Fundamentally, California voters don’t have enough information to know whether or not this proposition is a good idea. Is it a good idea to make it so that multistate businesses pay taxes based on the “single sales factor method” rather than being able to choose between the “single sales factor method” and the “three-factor method”? Beats me.

The logic against Proposition 39 is similar to that against Proposition 31, and it’s worth repeating that logic here. If this policy change were proposed in the legislature lawmakers and their staff would probably have access to studies, surveys, and analyses on whether or not it would be better for the general welfare if multistate businesses paid taxes only based on the “single sales factor method” or if they paid taxes based on a choice between the “single sales factor method” and the “three-factor method”. Those studies and analyses would probably run up into the dozens of pages.

But voters just have two pages of all-caps arguments for or against this change (the legislative analysis makes no judgement on which policy is wiser). For such a major change, it’s not enough.

The legislature should be setting tax policy, not the proposition system.

–inoljt

by inoljt

Vote No on California Proposition 38 – Molly Munger’s Tax Initiative

1:09 pm in Uncategorized by inoljt

This is the ninth part of a series of posts analyzing California’s propositions:

An Unfortunate Proposition…

There are two revenue-increasing propositions before the public. There is Proposition 30, the good one backed by Jerry Brown, and Proposition 38, the bad one. You should vote yes on Proposition 30 and no on Proposition 38. Unfortunately, that’s probably going to confuse a lot of people.

Proposition 38 is pushed by Molly Munger, a well-meaning attorney (funny how so many of the propositions have such well-meaning intentions yet bad consequences).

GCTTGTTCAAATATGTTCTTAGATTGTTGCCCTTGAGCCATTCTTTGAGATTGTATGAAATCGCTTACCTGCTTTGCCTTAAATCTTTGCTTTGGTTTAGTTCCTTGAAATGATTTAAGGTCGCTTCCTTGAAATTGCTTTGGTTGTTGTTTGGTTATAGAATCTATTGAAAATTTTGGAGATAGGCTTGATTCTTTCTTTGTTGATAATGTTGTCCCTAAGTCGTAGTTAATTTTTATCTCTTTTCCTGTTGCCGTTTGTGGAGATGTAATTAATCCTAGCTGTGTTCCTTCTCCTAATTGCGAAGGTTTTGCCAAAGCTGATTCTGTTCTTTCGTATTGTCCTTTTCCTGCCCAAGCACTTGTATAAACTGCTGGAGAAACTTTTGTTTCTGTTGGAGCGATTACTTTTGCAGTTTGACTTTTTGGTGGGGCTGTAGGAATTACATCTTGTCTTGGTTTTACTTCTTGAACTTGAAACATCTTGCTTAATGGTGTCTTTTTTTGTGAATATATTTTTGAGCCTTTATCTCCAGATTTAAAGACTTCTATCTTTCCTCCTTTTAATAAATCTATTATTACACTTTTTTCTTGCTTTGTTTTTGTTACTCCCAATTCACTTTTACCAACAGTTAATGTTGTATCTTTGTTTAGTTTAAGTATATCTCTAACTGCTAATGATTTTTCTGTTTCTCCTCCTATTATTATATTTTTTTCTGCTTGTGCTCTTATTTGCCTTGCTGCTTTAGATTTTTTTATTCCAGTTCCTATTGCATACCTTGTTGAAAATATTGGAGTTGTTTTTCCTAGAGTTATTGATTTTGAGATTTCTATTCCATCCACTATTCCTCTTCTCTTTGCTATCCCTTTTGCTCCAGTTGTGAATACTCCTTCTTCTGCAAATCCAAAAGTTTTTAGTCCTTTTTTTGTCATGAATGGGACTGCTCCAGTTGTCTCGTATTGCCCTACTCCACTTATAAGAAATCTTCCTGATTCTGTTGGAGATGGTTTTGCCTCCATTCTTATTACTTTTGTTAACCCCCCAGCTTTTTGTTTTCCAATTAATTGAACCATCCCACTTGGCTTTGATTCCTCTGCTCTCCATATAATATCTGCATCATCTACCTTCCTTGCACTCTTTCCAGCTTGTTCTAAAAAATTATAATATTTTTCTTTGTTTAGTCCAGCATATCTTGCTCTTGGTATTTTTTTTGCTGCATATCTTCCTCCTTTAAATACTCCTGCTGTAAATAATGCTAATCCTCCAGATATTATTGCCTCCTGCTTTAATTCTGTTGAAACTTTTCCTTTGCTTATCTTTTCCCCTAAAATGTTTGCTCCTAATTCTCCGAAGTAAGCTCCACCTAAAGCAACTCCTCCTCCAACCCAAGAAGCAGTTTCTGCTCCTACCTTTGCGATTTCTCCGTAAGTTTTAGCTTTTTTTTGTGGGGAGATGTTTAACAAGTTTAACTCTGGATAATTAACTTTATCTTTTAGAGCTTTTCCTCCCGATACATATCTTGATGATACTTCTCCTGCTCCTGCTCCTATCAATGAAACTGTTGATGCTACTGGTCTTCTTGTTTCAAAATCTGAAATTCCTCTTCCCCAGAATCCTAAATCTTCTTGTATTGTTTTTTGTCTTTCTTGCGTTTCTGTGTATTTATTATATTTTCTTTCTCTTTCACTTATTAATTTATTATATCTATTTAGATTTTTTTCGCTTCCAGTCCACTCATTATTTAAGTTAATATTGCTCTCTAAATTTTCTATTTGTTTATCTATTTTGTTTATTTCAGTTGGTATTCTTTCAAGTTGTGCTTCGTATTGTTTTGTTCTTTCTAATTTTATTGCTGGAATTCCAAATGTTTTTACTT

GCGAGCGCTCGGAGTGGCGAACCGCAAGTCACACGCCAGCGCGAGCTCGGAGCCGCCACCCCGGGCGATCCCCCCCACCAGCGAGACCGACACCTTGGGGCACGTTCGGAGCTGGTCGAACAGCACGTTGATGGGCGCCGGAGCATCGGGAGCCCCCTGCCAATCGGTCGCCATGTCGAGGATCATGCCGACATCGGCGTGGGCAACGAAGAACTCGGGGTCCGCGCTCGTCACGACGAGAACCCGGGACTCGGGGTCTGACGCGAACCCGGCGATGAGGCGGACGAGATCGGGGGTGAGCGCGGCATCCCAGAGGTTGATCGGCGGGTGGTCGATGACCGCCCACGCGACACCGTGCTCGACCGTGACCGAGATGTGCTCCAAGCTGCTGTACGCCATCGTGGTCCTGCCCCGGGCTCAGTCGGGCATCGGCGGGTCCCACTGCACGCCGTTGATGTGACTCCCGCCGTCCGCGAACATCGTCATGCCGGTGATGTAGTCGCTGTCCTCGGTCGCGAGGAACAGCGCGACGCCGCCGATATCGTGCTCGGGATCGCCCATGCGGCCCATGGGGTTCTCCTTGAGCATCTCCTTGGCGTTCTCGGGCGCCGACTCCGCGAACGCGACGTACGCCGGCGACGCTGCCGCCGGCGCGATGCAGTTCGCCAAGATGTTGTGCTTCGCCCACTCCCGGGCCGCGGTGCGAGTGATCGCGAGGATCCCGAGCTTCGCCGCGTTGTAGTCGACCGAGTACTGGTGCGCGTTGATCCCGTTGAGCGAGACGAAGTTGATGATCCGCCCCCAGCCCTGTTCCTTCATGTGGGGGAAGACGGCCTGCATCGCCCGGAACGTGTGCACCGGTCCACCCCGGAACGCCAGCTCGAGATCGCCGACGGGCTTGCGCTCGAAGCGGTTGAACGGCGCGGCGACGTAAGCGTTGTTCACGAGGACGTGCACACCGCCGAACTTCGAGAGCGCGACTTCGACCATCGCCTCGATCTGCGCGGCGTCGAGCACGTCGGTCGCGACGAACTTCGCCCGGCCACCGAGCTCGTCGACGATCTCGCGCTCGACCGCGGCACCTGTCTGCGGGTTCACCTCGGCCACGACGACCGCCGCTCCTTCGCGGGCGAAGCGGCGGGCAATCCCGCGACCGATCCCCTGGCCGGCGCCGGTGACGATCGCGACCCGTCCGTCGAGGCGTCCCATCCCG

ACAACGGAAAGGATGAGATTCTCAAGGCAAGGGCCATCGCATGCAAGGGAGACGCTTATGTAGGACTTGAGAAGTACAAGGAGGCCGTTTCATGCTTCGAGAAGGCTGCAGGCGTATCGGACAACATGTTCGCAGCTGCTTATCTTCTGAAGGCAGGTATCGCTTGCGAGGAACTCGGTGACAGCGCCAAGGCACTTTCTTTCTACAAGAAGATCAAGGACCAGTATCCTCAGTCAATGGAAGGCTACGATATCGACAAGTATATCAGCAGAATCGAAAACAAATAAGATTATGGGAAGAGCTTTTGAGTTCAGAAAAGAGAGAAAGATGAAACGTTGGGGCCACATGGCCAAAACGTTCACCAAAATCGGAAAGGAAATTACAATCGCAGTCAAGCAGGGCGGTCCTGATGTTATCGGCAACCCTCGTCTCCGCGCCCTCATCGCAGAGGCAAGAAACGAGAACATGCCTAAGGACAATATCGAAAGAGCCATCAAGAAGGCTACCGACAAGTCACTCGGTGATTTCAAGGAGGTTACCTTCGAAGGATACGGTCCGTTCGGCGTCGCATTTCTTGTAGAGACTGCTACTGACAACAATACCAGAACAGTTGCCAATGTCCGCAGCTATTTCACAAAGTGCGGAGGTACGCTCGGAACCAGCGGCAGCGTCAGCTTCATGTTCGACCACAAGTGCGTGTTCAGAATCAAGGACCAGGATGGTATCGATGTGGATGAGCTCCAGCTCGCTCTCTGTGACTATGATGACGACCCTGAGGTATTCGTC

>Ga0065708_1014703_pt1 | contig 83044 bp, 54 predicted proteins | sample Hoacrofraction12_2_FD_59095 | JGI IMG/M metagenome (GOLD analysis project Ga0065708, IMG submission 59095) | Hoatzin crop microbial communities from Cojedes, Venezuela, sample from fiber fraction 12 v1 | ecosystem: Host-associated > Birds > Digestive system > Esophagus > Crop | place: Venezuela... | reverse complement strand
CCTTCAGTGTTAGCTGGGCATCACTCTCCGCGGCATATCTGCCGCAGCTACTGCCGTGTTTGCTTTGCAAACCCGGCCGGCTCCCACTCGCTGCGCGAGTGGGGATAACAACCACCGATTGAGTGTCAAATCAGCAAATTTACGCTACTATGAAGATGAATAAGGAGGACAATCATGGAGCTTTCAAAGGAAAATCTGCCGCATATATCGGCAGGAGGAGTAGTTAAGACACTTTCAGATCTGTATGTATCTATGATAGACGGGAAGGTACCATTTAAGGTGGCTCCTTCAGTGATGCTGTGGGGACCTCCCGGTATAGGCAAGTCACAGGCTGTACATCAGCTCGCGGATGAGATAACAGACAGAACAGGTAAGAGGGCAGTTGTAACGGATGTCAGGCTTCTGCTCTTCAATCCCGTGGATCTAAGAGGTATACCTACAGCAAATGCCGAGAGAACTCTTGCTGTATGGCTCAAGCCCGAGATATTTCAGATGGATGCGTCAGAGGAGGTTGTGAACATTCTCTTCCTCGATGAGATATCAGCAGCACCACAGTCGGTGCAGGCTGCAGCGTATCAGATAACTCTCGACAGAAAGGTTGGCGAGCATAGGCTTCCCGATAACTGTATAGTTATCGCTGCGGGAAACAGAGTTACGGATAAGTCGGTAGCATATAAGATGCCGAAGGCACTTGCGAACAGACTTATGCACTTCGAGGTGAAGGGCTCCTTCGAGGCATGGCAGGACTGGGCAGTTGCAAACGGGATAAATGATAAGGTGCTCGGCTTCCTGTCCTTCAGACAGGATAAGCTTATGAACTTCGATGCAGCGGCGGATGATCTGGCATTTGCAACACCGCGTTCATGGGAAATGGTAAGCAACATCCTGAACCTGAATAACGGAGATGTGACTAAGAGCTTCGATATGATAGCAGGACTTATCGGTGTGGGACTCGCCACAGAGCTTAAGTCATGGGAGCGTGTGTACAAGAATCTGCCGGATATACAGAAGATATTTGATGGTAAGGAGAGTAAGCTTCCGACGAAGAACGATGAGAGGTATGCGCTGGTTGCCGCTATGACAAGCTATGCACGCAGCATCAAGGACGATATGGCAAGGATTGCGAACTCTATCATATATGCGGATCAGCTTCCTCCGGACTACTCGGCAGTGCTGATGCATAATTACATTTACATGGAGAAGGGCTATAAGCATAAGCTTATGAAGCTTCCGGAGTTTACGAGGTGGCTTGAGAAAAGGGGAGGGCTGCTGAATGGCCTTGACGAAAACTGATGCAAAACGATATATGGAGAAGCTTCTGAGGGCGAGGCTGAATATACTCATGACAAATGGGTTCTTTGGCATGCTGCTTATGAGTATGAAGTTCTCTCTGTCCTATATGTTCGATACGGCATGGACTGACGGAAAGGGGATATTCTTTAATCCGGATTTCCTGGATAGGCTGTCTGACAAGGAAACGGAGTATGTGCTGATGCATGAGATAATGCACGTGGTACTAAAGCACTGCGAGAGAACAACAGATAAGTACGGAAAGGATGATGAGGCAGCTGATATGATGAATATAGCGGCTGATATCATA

Basically, it’s an income tax increase. The tax increase is pretty huge; it catches even lower-income residents. Individuals with income over $7,316 and families or joint filers with income over $14,632 will have their taxes raised. The chart below, taken from the legislative analyst, explains in more detail:

Current and Proposed Personal Income Tax Rates Under Proposition 38
Single Filer’s
Taxable Income a
Joint Filers’
Taxable Income a
Head-of-Household
Filer’s
Taxable Income a
Current
Marginal
Tax Rate b
Proposed
Additional
Marginal Tax Rate b
$0–$7,316 $0–$14,632 $0–$14,642 1.0%
7,316–17,346 14,632–34,692 14,642–34,692 2.0 0.4%
17,346–27,377 34,692–54,754 34,692–44,721 4.0 0.7
27,377–38,004 54,754–76,008 44,721–55,348 6.0 1.1
38,004–48,029 76,008–96,058 55,348–65,376 8.0 1.4
48,029–100,000 96,058–200,000 65,376–136,118 9.3 1.6
100,000–250,000 200,000–500,000 136,118–340,294 9.3 1.8
250,000–500,000 500,000–1,000,000 340,294–680,589 9.3 1.9
500,000–1,000,000 1,000,000–2,000,000 680,589–1,361,178 9.3 2.0
1,000,000–2,500,000 2,000,000–5,000,000 1,361,178–3,402,944 9.3 2.1
Over 2,500,000 Over 5,000,000 Over 3,402,944 9.3 2.2
.

a  Income brackets shown were in effect for 2011 and will be adjusted for inflation in future years. Single filers also include married individuals and registered domestic partners (RDPs) who file taxes separately. Joint filers include married and RDP couples who file jointly, as well as qualified widows or widowers with a dependent child.

b  Marginal tax rates apply to taxable income in each tax bracket listed. For example, a single tax filer with taxable income of $15,000 could have had a 2011 tax liability under current tax rates of $227: the sum of $73 (which equals 1 percent of the filer’s first $7,316 of income) and $154 (2 percent of the filer’s income over $7,316). This tax liability would be reduced—and potentially eliminated—by personal, dependent, senior, and other tax credits, among other factors. The proposed additional tax rates would take effect beginning in 2013 and end in 2024. Current tax rates listed exclude the mental health tax rate of 1 percent for taxable income in excess of $1 million.

In contrast, Proposition 30′s income tax only affects individuals with income over $250,000, joint filers with income over $500,000, and head-of-household’s with over $340,000.